13/14 Season Wrap

I still get to measure years as September to May with a summer vacation. What a great luxury it is to be able to measure something same way I did when I was a kid! It’s June, so that means it must be summer vacation. (My definitions are rough, work with me, please). Of course it’s not really, I’ve been working at Scotia Festival for the past week, teaching a bit and playing a bit. Last night I played a concert, and today I am flying to Vancouver to play and meet with all of The Circuit presenters. So it’s not really vacation, but it’s not symphonic, a change is as good as a rest, surely!

Back to the year: It was a very busy one, for me and for suddenlyLISTEN. As usual we presented four Main Series Concerts, a couple of Open Source Series shows, the workshop, the Montreal et Halifax project avec les musiciens/iennes de Supermusique, what else? Oh yeah, I went to Calgary for the Canadian New Music Network Forum, we hired a book keeper, and generally spent a lot of time thinking and writing about, preparing, publicizing, facilitating, and generally living suddenlyLISTEN and improvised music!

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The Main Series was all about variety this year ( I guess it sort of is every year). In my programming I was trying to fuse or mash up music and musicians with a broad range of interests, musical languages and sounds. Quartetto Obscuro was just a hoot. I got to meet Donald MacLennan and Robin Streb, and hang with my old pal Chris Church. These were all musicians do don’t play free music in their “normal” lives, but they share philosophical ideas and a sense of adventure which allowed us to musically take some real chances: It wasn’t a simple show, we had a concept…. (It’s funny how an improvised music show is just “normal” now!) And we succeeded! And we failed too!

It’s all worthy of celebration. I loved the Dave Grisman tune that Donald brought. It was a great source of musical ideas for us to exploit, fun to listen to, and we nailed our fancy ending. I thought the Beethoven piece (that I brought, of course) didn’t work as well….maybe it was just me, or the fact we were looking at a bunch of notes, but I didn’t find it a good source of musical ideas at all!  Maybe all the good ideas were already on the page? People clapped anyway, but I think that idea requires further work and some more thought

Sea Glass

Sea Glass was special as it brought Magda Mayas to Canada for the first time, and combined her otherworldly piano sounds with Arthur Bull and me. This was a challenge because the music I knew of Magda was spare, and cool, and I wasn’t sure how it would mix with Arthur’s very personal twang and my more sonorous language. I needn’t have worried of course, and once we got past the panic of the church’s music director seeing his piano treated by Magda (all respectful, and free-of-harm preparations) our sounds mixed and melded, dipping into each other’s worlds, finding our own original sound, sliding back into our individual worlds again. I haven’t heard the recording of Sea Glass yet, but I have a feeling it might be a keeper.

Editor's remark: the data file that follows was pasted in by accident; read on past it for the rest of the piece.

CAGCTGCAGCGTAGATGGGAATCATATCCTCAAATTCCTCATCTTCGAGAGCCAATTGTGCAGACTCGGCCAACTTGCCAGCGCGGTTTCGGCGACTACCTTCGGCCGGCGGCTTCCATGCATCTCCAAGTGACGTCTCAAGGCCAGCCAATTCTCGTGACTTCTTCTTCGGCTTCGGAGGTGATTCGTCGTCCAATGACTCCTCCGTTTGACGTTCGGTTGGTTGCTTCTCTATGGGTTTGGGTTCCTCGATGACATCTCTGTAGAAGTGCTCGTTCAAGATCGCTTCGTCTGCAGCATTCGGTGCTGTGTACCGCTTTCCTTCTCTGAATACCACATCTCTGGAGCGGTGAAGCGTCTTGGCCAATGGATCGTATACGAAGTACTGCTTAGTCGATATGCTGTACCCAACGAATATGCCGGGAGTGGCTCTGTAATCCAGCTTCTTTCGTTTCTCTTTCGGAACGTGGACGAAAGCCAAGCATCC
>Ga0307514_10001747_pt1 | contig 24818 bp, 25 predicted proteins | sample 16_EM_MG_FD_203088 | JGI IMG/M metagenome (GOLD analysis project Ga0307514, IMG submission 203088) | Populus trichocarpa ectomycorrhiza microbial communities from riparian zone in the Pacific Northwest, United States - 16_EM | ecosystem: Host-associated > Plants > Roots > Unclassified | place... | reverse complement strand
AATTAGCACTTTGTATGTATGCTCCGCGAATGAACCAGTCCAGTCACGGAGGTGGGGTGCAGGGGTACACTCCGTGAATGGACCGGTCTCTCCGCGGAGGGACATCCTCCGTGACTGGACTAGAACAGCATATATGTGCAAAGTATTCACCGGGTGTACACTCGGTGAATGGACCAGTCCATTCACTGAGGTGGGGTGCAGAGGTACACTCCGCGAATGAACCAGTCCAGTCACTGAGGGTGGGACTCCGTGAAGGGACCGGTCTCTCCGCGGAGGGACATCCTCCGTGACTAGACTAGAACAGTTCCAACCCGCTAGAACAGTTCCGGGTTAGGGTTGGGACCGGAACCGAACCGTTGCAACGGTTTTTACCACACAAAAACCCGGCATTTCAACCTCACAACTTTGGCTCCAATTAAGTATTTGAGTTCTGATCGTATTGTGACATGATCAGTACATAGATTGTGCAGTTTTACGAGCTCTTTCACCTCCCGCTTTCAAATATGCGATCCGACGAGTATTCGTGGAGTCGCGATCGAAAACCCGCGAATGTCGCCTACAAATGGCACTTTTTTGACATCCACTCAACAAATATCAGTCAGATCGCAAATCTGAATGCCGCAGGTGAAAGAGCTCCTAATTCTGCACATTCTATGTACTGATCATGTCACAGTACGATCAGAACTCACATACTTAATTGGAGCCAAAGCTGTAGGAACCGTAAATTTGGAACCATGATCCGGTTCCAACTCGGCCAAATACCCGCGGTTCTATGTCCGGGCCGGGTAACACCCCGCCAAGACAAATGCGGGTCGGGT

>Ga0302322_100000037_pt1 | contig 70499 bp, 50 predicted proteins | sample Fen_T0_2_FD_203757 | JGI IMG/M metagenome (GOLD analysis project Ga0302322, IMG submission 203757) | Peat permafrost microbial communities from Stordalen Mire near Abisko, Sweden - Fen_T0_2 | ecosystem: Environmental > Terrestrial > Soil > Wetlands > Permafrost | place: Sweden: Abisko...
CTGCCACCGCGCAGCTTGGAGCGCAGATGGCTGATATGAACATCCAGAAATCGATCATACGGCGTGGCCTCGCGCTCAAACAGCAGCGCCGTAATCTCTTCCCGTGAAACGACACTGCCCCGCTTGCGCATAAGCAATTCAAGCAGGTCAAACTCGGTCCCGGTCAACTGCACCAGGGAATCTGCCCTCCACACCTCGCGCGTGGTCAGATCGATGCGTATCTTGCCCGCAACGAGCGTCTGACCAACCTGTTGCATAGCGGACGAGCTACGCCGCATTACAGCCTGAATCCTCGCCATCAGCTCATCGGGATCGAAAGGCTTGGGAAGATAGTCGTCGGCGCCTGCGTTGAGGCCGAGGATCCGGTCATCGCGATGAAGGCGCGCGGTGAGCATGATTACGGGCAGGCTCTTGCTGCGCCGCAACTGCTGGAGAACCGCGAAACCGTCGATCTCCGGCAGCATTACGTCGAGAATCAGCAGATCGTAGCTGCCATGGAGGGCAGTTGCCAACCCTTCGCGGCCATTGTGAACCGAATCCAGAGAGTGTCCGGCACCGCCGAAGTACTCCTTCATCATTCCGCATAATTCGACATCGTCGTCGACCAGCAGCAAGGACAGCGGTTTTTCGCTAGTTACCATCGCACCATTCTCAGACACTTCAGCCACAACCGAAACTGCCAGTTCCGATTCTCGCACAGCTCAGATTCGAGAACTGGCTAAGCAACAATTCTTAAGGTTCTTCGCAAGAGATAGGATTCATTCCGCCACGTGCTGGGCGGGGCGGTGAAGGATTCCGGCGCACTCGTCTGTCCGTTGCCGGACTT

At almost the same time we collaborated with our friend Jerome Blais and Dalhousie Music to present Music Actuel>Montreal et Halifax. This project brought some old friends of suddenlyLISTEN and Canadian creative music, back to Halifax (members of Ensemble SuperMusique Joane Hetu, Jean Derome, Scott Thomson and Danielle P. Roger). It also gave Dal students, local musicians and the public a great opportunity to learn more about the amazing scene that SuperMusique has pioneered over the past 20 or so years in Montreal. We learned that Jerome actually helped to inspire the birth of Ensemble SuperMusique by presenting a concert of large ensemble pieces of Danielle P. Roger’s, before the SuperMusique empire was even a twinkle in the eyes of it’s birth mothers and fathers! A nice connection.

Then the playing began: in two concerts, both students and Halifax improvisers got a chance to play with these fantastic musicians. It was an amazing opportunity for young and older alike. Jerome and Dalhousie have created a rich little improvising community and the students shone out, as they rose to the masters level on each set!

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Then we took a break for a couple of months: really needed after an intense autumn. It felt good to take a little break (and start planning for 14/15 of course)Of course we also presented Land of Marigold, on a Circuit tour, and the workshop was rolling along, with dance/music sessions as well as nights that concentrated on graphic scores, conduction and form!

And that’s where I shall pause this tale of great music making. Expect some blogging action over the next few weeks, I’ve been saving up some ideas to share with you, and I’ll try not to lump them all on you at once!

 

Stay tuned, and as always share your impressions! What was your favourite concert? What made you stay away, or get off the couch?